Volume 543 Number 7647



News Features

News & Views

Tumour stem-cell surprises p.626

Stem-cell divisions are thought to be essential to tumour growth. Targeted removal of a specific stem-cell population reveals its role in tumour development and in the growth of tumours formed by cell migration to distant sites. See Article p.676

doi: 10.1038/543626a

Making iron glow p.627

An iron complex has been made that has a long-lived excited state and emits light at room temperature as a result of a charge-transfer process. This breakthrough might allow the production of cheap solar cells. See Letter p.695

doi: 10.1038/543627a

Forty years of cellular clues from worms p.628

The cell divisions that occur when a larva develops into an adult Caenorhabditis elegans worm were described in a cell-lineage map in 1977. The work has provided the foundation for many discoveries about developmental mechanisms.

doi: 10.1038/543628a

How to heal an ocean p.630

Marine protected areas are being implemented at an accelerating pace, and hold promise for restoring damaged ecosystems. But glaring shortfalls in staffing and funding often lead to suboptimal outcomes. See Article p.665

doi: 10.1038/nature21895

Auditory landscape on the cognitive map p.631

Subpopulations of neurons fire at specific geographical locations, providing a mental map of an animal's position in space. The finding that the circuitry can also support auditory maps sheds light on the neuronal structure of cognition. See Letter p.719

doi: 10.1038/543631a

Eating ourselves dry p.633

Do human consumption habits affect groundwater depletion as a result of international food trade? A global analysis indicates that they do, and shows which products and countries have the biggest impact. See Letter p.700

doi: 10.1038/543633a

The leukaemia epigenome targeted p.634

Modification of methyl groups attached to DNA alters gene expression, and mutations that deregulate this methylation are common in some leukaemias. Drugs that target aberrant methylation are emerging as promising therapeutics.

doi: 10.1038/543634a

Reckless orbiting in the Solar System p.635

Planets and most asteroids revolve around the Sun in the same direction. But an asteroid that shares Jupiter's orbit has been revolving in the opposite direction for about a million years. See Letter p.687

doi: 10.1038/543635a




A retrograde co-orbital asteroid of Jupiter p.687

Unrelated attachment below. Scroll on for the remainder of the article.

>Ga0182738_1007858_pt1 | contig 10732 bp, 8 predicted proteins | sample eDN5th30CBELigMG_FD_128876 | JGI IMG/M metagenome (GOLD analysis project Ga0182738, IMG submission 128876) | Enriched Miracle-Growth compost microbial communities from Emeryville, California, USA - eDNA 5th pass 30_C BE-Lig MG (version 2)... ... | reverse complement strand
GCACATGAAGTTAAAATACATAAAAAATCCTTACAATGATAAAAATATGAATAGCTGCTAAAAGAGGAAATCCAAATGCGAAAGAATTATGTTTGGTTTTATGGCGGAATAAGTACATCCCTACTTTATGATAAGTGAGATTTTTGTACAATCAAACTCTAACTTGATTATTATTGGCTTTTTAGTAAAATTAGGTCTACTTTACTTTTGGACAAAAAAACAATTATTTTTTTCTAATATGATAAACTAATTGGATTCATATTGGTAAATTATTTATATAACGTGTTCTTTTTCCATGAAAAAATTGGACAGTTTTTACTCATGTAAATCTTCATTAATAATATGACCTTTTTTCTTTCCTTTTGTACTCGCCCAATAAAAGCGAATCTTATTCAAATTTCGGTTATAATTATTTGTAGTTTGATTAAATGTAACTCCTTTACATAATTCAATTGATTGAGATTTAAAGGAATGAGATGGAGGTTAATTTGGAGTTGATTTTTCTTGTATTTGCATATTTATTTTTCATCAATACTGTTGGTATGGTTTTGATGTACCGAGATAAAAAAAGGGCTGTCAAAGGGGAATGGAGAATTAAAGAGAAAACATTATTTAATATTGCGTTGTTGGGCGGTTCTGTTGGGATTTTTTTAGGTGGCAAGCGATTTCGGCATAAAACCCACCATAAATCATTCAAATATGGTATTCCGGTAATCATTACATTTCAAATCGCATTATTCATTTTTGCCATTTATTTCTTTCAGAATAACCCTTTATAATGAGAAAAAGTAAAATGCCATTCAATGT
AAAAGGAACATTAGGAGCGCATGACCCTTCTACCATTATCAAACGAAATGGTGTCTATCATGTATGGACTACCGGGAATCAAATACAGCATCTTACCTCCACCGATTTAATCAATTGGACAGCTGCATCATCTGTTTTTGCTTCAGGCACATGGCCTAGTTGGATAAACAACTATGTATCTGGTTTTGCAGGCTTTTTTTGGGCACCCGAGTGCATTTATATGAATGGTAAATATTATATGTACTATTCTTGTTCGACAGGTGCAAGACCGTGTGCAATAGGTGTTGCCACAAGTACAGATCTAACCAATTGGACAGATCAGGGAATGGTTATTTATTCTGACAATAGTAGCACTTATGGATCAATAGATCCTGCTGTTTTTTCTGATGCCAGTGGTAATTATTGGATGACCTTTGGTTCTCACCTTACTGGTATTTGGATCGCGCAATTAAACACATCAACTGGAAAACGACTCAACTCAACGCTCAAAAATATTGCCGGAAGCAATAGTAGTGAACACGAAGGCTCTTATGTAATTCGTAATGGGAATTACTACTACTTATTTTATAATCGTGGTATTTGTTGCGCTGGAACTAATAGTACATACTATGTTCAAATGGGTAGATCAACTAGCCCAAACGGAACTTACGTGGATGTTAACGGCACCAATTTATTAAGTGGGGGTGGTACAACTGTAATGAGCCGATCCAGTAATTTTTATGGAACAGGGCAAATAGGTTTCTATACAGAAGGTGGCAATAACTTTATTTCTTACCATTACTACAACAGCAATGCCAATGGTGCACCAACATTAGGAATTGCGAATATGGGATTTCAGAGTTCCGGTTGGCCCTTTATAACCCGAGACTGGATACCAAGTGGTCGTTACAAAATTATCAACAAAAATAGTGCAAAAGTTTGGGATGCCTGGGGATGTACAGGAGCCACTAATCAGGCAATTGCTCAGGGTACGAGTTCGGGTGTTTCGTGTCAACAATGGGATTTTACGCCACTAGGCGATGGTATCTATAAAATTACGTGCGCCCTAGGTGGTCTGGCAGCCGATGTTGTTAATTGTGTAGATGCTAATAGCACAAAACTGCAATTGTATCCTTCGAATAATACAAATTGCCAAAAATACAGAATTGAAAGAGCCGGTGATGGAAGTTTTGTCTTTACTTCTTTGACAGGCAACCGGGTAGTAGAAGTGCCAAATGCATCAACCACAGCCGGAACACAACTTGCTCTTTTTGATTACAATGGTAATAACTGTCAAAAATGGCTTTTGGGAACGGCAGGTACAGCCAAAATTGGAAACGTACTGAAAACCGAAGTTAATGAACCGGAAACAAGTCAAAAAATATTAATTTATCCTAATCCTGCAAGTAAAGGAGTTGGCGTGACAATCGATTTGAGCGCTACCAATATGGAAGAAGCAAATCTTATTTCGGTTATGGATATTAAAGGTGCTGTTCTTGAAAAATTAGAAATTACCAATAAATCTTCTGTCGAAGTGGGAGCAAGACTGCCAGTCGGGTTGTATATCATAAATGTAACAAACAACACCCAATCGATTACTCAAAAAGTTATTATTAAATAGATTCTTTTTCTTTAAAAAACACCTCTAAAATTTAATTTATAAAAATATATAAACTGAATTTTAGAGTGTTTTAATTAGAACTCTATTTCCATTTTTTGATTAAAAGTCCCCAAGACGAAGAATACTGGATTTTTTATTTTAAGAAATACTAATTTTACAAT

Asteroid 2015 BZ509 is a retrograde co-orbital asteroid of the planet Jupiter, stably orbiting in a sense opposite to that of Jupiter’s orbit around the Sun for around a million years.

doi: 10.1038/nature22029

A low-spin Fe(iii) complex with 100-ps ligand-to-metal charge transfer photoluminescence p.695

Transition-metal complexes are used as photosensitizers, in light-emitting diodes, for biosensing and in photocatalysis. A key feature in these applications is excitation from the ground state to a charge-transfer state; the long charge-transfer-state lifetimes typical for complexes of ruthenium and other precious metals are often essential to ensure high performance. There is much interest in replacing these scarce elements with Earth-abundant metals, with iron and copper being particularly attractive owing to their low cost and non-toxicity. But despite the exploration of innovative molecular designs, it remains a formidable scientific challenge to access Earth-abundant transition-metal complexes with long-lived charge-transfer excited states. No known iron complexes are considered photoluminescent at room temperature, and their rapid excited-state deactivation precludes their use as photosensitizers. Here we present the iron complex [Fe(btz)3]3+ (where btz is 3,3′-dimethyl-1,1′-bis(p-tolyl)-4,4′-bis(1,2,3-triazol-5-ylidene)), and show that the superior σ-donor and π-acceptor electron properties of the ligand stabilize the excited state sufficiently to realize a long charge-transfer lifetime of 100 picoseconds (ps) and room-temperature photoluminescence. This species is a low-spin Fe(iii) d5 complex, and emission occurs from a long-lived doublet ligand-to-metal charge-transfer (2LMCT) state that is rarely seen for transition-metal complexes. The absence of intersystem crossing, which often gives rise to large excited-state energy losses in transition-metal complexes, enables the observation of spin-allowed emission directly to the ground state and could be exploited as an increased driving force in photochemical reactions on surfaces. These findings suggest that appropriate design strategies can deliver new iron-based materials for use as light emitters and photosensitizers.

doi: 10.1038/nature21430